Others were returning from fighting in Europe with Special Forces, or finding themselves in European countries having helped liberate them, or in hospital recovering from wounds received in the course of victory. We hope you all have a safe and peaceful VE Day and weekend!

#VEDay#AuxUnits#WW2#May1945#WeWillRemember

Apr 262020
 

With the aid of local researchers during lock-down, we have a couple of photographs from Milford Haven of the Memorial to Hubert William ‘Stokey’ Lewis V.C. of the Milford Haven Patrol. (https://www.coleshillhouse.com/milford-auxiliary-unit-and-operational-base.php)

Whilst there they also saw a memorial to his son. Vernon Lewis was a Flight Sergeant in the RAF. He was tragically killed in his Lancaster over Germany in August 1943 at the age of just 22.

We know of some Memorials around the country, but if you know of any to your local Auxiliers or Patrols, we’d love to hear from you and document them.

Apr 202020
 

We are all going a bit stir-crazy at the moment not being able to get out and about properly. All summer events have been cancelled, but that’s not stopping us researching and working on the new website.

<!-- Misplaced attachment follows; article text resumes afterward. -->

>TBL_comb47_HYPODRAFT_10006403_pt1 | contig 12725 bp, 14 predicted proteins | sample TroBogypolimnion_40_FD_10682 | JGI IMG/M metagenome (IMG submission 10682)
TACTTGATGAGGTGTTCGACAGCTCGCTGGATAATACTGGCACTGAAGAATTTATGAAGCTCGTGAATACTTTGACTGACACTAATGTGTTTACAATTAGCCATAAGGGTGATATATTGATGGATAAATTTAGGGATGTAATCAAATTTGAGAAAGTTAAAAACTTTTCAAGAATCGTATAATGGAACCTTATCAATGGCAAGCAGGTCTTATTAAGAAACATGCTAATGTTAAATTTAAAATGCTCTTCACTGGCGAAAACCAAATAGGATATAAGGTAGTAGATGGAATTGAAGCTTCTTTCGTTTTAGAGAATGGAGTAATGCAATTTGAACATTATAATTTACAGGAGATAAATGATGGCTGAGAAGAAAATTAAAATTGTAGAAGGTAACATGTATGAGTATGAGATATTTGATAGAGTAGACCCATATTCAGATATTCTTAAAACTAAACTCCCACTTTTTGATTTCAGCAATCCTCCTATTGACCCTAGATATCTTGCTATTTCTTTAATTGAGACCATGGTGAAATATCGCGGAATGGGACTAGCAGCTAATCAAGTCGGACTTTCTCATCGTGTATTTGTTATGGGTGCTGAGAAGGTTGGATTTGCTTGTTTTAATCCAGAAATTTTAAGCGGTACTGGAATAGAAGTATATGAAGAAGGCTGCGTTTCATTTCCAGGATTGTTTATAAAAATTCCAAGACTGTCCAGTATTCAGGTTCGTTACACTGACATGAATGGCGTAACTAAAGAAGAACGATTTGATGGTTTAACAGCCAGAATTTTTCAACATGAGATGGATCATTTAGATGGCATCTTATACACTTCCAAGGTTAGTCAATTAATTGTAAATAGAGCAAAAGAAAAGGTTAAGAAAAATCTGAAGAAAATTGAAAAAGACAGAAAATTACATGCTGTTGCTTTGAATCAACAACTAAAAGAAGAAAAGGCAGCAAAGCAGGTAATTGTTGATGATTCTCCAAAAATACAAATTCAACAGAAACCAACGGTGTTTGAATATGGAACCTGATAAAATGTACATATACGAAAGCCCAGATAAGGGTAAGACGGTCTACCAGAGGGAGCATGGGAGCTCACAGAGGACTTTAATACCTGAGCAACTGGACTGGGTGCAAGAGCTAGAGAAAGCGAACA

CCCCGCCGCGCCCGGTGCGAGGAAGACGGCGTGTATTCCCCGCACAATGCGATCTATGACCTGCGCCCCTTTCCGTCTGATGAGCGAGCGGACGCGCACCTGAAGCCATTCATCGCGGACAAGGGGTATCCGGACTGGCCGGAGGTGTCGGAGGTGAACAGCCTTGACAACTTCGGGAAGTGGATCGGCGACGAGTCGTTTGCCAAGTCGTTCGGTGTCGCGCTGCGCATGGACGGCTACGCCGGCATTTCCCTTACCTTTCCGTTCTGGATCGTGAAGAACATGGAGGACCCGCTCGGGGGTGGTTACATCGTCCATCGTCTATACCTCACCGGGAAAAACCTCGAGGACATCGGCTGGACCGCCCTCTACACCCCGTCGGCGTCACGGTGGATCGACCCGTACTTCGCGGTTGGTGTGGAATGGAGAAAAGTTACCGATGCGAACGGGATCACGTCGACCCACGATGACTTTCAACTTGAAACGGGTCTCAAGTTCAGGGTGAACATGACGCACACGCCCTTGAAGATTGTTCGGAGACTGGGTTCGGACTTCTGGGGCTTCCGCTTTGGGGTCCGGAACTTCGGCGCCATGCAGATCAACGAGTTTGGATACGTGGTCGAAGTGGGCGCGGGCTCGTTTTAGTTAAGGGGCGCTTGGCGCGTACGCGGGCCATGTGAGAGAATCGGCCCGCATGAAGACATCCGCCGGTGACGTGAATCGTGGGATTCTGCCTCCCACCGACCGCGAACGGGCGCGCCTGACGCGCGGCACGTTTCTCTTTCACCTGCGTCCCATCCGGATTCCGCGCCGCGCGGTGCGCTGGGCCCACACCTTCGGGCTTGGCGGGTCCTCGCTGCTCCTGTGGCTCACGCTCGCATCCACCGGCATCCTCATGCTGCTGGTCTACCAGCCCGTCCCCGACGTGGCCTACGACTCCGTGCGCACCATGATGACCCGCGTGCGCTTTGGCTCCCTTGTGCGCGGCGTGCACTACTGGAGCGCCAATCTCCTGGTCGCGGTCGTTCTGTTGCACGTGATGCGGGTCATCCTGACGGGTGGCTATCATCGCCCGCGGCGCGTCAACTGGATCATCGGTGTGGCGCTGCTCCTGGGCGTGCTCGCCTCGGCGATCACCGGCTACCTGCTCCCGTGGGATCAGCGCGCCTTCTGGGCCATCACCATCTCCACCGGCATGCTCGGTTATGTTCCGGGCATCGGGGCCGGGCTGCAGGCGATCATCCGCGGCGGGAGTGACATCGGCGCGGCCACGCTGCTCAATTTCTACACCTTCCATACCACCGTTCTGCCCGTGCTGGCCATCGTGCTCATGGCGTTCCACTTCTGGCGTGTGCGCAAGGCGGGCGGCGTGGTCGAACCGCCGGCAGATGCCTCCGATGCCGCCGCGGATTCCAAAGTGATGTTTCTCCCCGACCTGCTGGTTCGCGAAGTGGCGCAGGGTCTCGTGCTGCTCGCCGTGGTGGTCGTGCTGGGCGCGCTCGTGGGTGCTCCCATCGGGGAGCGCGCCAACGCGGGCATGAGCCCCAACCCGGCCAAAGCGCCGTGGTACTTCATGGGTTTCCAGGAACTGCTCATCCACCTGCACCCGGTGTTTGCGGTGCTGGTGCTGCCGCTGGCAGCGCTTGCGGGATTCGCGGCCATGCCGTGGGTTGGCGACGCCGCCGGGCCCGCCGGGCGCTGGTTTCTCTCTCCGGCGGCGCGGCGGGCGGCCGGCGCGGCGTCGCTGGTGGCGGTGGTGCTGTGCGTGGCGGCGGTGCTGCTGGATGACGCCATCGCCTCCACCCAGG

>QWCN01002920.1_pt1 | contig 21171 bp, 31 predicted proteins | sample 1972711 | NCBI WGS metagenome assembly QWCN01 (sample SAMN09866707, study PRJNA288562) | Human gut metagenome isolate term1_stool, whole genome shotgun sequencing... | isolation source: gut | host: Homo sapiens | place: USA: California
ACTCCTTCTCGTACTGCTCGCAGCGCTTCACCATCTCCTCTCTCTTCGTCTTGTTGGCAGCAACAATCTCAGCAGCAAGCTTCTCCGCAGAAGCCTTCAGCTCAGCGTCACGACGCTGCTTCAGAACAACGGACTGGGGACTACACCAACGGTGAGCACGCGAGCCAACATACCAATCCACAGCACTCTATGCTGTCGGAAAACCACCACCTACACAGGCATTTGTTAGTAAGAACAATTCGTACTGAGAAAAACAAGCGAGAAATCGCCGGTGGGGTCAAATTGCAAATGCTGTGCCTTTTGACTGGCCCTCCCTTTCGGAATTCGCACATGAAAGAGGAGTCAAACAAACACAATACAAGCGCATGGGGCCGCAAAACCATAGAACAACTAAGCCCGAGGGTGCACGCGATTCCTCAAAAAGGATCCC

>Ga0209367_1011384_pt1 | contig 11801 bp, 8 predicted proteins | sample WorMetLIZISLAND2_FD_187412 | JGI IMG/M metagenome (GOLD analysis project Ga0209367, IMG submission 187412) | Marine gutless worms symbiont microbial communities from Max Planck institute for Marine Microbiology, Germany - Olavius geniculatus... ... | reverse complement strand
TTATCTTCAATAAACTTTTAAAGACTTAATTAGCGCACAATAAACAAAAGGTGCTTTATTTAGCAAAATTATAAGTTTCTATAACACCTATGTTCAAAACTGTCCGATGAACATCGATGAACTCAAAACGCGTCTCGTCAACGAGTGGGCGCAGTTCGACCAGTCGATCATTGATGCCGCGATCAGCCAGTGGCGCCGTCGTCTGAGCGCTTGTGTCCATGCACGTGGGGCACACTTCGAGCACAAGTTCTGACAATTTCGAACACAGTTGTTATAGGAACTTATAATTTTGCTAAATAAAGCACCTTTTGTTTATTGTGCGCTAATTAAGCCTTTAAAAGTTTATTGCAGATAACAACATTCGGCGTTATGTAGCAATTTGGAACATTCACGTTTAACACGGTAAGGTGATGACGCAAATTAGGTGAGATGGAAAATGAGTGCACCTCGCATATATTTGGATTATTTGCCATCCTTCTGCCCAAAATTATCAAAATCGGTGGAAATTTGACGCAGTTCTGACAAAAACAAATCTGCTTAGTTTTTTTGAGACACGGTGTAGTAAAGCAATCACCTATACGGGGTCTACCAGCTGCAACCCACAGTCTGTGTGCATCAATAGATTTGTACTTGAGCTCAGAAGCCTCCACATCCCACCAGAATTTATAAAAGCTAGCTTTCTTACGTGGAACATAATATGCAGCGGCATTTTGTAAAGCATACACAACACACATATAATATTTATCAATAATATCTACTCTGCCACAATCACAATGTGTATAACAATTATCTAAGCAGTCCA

We are increasing our activity on Facebook. Lots of interesting people and places to check out. Do take a look. We are having a lot of great comments and interactions. Search for British Resistance Archive or click on the link below:

Get ‘click-happy’ here: https://www.facebook.com/staybehinds/?epa=SEARCH_BOX

The latest post is about a Welsh Auxilier who won the Victoria Cross. You can scroll back to view previous posts too.

Mar 152020
 

Unfortunately due to the global COVID-19 virus outbreak all current CART public events are postponed until further notice.

In other news, behind the scenes work is progressing well on our new website. There is a huge amount of data to transfer, so bare with us. It will be worth it as the new site will have more information and will be easier to navigate. We will preserve the legacy of the brave Auxiliers.

Mar 052020
 

We are delighted to inform you that a memorial will be unveiled in recognition of the Pelynt Patrol Auxiliary Unit.

This will take place on Saturday 21st March at Pelynt Village Hall, (near Looe), PL13 2LP. We will have a display of Auxiliary Units equipment and local patrol information inside the village hall from 12:00pm. The unveiling of the memorial will take place by the Lord Lieutenant Edward Bolitho OBE, at 2.30-3.00pm.

The memorial will be sited in the garden area directly outside the village hall where a place for it has been specially prepared. All welcome.

Link to the Pelynt Patrol report on the CART website here: https://www.coleshillhouse.com/pelynt-auxiliary-unit-patrol.php